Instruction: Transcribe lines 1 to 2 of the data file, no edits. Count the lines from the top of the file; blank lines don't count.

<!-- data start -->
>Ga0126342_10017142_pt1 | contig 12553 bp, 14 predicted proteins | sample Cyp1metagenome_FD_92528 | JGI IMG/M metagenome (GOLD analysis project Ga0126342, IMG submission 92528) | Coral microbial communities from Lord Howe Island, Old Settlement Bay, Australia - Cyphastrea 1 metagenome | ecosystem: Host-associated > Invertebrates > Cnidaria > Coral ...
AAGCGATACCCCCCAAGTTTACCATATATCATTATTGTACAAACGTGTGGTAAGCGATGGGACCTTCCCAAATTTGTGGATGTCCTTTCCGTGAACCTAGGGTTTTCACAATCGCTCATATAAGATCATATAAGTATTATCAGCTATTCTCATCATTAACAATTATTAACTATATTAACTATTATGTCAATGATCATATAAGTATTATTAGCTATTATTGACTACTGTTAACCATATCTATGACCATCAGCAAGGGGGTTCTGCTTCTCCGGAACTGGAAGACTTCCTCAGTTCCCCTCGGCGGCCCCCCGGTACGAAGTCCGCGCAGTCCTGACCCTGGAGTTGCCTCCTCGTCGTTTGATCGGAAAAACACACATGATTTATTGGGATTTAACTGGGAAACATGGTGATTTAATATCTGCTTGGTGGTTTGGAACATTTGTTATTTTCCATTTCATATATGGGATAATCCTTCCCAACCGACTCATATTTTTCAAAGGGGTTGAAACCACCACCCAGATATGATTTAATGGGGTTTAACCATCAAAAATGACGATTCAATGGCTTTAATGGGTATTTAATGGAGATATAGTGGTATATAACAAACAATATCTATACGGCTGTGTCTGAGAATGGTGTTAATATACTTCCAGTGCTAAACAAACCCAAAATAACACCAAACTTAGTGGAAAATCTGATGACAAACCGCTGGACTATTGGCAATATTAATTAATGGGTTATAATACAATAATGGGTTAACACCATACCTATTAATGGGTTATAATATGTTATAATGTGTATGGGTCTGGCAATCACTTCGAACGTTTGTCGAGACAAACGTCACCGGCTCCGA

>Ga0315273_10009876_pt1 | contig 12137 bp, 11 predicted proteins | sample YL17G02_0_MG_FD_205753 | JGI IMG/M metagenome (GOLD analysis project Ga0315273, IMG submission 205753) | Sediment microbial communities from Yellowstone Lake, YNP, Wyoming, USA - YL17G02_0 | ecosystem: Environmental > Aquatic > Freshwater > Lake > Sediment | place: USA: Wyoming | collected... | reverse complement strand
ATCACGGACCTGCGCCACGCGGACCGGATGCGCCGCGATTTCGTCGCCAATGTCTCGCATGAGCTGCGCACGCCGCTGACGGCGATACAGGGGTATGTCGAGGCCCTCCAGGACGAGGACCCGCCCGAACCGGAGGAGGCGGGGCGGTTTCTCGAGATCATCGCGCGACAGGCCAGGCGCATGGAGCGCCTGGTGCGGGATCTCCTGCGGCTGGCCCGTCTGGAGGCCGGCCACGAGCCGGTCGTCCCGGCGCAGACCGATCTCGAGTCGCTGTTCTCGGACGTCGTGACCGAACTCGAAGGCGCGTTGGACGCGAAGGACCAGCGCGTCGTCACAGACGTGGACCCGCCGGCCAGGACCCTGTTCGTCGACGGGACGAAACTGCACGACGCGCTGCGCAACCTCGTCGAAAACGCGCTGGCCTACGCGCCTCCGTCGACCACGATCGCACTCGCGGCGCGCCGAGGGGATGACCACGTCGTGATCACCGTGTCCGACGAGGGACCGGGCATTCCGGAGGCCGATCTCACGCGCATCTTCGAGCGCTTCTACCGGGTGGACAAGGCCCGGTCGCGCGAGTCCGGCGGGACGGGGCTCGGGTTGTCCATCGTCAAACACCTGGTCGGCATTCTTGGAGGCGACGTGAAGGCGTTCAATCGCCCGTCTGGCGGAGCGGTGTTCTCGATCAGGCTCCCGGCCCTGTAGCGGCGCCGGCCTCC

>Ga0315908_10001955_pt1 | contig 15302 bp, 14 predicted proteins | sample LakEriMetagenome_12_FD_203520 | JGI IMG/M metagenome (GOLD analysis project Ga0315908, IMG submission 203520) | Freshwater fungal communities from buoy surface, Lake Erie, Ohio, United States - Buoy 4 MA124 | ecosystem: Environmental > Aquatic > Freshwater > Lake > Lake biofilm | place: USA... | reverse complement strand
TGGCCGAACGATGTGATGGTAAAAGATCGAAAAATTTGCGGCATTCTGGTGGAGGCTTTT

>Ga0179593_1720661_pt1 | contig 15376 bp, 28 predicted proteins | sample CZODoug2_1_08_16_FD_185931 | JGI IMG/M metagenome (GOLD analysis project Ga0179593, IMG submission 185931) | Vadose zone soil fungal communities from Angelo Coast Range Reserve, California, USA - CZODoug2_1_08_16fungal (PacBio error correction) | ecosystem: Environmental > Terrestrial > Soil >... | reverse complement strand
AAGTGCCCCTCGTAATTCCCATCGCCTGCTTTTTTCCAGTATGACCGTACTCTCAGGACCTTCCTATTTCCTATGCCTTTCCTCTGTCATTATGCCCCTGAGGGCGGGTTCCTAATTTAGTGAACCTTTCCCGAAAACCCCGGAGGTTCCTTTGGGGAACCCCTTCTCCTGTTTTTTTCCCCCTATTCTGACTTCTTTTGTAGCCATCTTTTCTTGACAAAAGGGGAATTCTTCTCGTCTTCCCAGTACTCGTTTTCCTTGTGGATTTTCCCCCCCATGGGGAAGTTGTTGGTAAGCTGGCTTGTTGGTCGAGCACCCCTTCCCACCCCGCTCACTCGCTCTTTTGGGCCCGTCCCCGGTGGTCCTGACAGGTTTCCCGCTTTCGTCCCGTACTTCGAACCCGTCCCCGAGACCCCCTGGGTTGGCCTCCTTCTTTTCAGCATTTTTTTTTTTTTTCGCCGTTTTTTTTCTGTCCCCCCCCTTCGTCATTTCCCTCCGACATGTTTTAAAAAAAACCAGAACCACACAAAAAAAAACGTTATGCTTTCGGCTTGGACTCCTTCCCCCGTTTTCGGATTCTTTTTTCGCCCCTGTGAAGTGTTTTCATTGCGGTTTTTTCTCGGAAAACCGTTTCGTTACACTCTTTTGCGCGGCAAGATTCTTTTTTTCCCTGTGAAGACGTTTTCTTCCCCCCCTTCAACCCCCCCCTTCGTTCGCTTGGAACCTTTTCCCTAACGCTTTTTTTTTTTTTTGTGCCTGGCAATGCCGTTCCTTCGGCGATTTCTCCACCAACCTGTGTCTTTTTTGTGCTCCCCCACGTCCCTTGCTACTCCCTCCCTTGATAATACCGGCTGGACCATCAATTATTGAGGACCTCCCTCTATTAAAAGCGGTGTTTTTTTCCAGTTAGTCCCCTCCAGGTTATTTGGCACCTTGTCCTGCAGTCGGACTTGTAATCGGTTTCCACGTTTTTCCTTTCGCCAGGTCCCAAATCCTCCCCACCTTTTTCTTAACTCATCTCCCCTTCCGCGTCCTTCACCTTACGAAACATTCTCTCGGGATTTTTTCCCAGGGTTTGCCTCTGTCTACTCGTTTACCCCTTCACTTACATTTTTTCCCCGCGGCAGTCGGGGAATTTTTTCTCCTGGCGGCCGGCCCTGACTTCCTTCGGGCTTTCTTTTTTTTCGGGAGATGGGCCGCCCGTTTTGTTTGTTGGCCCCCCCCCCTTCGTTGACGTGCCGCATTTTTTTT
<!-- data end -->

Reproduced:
>Ga0126342_10017142_pt1 | contig 12553 bp, 14 predicted proteins | sample Cyp1metagenome_FD_92528 | JGI IMG/M metagenome (GOLD analysis project Ga0126342, IMG submission 92528) | Coral microbial communities from Lord Howe Island, Old Settlement Bay, Australia - Cyphastrea 1 metagenome | ecosystem: Host-associated > Invertebrates > Cnidaria > Coral ...
AAGCGATACCCCCCAAGTTTACCATATATCATTATTGTACAAACGTGTGGTAAGCGATGGGACCTTCCCAAATTTGTGGATGTCCTTTCCGTGAACCTAGGGTTTTCACAATCGCTCATATAAGATCATATAAGTATTATCAGCTATTCTCATCATTAACAATTATTAACTATATTAACTATTATGTCAATGATCATATAAGTATTATTAGCTATTATTGACTACTGTTAACCATATCTATGACCATCAGCAAGGGGGTTCTGCTTCTCCGGAACTGGAAGACTTCCTCAGTTCCCCTCGGCGGCCCCCCGGTACGAAGTCCGCGCAGTCCTGACCCTGGAGTTGCCTCCTCGTCGTTTGATCGGAAAAACACACATGATTTATTGGGATTTAACTGGGAAACATGGTGATTTAATATCTGCTTGGTGGTTTGGAACATTTGTTATTTTCCATTTCATATATGGGATAATCCTTCCCAACCGACTCATATTTTTCAAAGGGGTTGAAACCACCACCCAGATATGATTTAATGGGGTTTAACCATCAAAAATGACGATTCAATGGCTTTAATGGGTATTTAATGGAGATATAGTGGTATATAACAAACAATATCTATACGGCTGTGTCTGAGAATGGTGTTAATATACTTCCAGTGCTAAACAAACCCAAAATAACACCAAACTTAGTGGAAAATCTGATGACAAACCGCTGGACTATTGGCAATATTAATTAATGGGTTATAATACAATAATGGGTTAACACCATACCTATTAATGGGTTATAATATGTTATAATGTGTATGGGTCTGGCAATCACTTCGAACGTTTGTCGAGACAAACGTCACCGGCTCCGA